Atlanta, GA asked in Personal Injury and Civil Litigation for Georgia

Q: If the defendant did not follow the instructions and objected to every question in discovery & interrogatories what I do

Civil Personal Injury

2 Lawyer Answers
Michael W. Horst
Michael W. Horst
  • Alpharetta, GA
  • Licensed in Georgia

A: A discovery dispute is a two step process: (1) The law first requires that you confer with the opposing party in an effort to work through the dispute. If your attempt(s) to resolve the dispute do not work, then you go to the next step (2) File a motion to compel with the Court against the defendant. In the motion, you need to certify to the Court that you tried to resolve the issues by agreement (i.e. No. 1) but that your efforts failed.

Peter Christopher Lomtevas
Peter Christopher Lomtevas pro label Lawyers, want to be a Justia Connect Pro too? Learn more ›
  • Schenectady, NY
  • Licensed in Georgia

A: This question is eye-catching because of what could be a discovery ruse that government defendants always pull and always get away with before sympathetic judges. There is not enough information here to opine exactly as to what is happening, but reading between the lines is possible.

There is a policy shift taking place across the nation in tort cases involving municipalities. Judges are instructed to dismiss personal injury cases and to do so in clever ways. For example, a judge can enter multiple discovery orders requiring documents and depositions, and then refuse to enforce those orders suddenly dismissing a municipal entity. In such cases, defendant municipalities object to each and every discovery demand: the demand is over broad, is irrelevant, is too voluminous, seeks information from an undefined period, assumes non-established facts, is ambiguous, seeks privileged information, is duplicative, is of the wrong party and so on. All of these responses are code for a defendant who is impervious to discovery thanks to the trial judge.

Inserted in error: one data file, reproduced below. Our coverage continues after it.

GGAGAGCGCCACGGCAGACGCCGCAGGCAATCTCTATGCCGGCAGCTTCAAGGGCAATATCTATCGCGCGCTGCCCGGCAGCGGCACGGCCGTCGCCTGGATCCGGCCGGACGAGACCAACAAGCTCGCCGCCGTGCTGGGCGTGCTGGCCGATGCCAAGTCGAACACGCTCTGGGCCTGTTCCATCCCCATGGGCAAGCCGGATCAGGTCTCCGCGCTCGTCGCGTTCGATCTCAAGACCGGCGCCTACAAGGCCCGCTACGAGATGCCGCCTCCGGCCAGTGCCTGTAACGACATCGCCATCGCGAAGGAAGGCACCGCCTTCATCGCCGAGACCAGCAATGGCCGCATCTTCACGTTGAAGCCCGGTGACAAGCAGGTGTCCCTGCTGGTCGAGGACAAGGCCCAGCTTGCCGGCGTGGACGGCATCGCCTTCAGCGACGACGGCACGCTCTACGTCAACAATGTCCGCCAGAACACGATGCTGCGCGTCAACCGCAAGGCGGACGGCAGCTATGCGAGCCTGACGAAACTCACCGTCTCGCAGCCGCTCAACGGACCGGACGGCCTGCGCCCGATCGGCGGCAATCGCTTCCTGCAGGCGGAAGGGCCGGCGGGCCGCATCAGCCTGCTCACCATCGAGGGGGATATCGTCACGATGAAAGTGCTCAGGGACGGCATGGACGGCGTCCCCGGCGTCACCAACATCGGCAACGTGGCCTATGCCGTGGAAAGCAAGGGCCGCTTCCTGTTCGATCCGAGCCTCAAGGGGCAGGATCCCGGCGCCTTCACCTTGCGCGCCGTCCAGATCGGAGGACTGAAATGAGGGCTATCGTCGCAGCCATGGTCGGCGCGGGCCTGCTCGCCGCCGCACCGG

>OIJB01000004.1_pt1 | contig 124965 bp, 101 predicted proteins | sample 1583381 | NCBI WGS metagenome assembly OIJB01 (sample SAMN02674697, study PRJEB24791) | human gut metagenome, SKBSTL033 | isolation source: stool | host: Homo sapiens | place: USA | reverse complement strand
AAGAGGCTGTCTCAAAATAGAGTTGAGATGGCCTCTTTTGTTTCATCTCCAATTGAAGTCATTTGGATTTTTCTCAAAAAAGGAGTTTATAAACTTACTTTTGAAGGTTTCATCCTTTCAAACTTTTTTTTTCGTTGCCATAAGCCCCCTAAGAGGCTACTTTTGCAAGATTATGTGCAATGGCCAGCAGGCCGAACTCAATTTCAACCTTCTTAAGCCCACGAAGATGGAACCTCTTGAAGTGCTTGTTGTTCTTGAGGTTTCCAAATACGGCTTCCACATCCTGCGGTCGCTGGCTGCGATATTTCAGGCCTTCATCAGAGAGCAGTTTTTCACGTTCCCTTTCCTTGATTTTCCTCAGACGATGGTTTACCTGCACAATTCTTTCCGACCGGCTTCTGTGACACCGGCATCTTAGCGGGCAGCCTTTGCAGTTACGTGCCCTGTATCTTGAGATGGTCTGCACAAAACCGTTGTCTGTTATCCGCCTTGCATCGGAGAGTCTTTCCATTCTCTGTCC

If this action is for a medical malpractice in a municipal hospital, the same rules apply, and the same result accrues. The idea is to reduce frivolous cases to reduce the cost of health care in this country, and judges are hand-picked by their constituent district leaders to enforce that policy despite established tort and procedural law. In such a case, a lawyer who is not afraid of the judicial apparatus will move for sanctions, and then appeal. If the appellate court is in on the ruse, then the attorney will appeal higher until he gets to a point where the law and procedural rules are followed despite political pressures to snuff out plaintiff's municipal and medical malpractice cases.

Such attorneys are few and far between as few attorneys want to muddy the apparatus that pays their bills. As to what to do, the asker must ask his lawyer.

Justia Ask a Lawyer is a forum for consumers to get answers to basic legal questions. Any information sent through Justia Ask a Lawyer is not secure and is done so on a non-confidential basis only.

The use of this website to ask questions or receive answers does not create an attorney–client relationship between you and Justia, or between you and any attorney who receives your information or responds to your questions, nor is it intended to create such a relationship. Additionally, no responses on this forum constitute legal advice, which must be tailored to the specific circumstances of each case. You should not act upon information provided in Justia Ask a Lawyer without seeking professional counsel from an attorney admitted or authorized to practice in your jurisdiction. Justia assumes no responsibility to any person who relies on information contained on or received through this site and disclaims all liability in respect to such information.

Justia cannot guarantee that the information on this website (including any legal information provided by an attorney through this service) is accurate, complete, or up-to-date. While we intend to make every attempt to keep the information on this site current, the owners of and contributors to this site make no claims, promises or guarantees about the accuracy, completeness or adequacy of the information contained in or linked to from this site.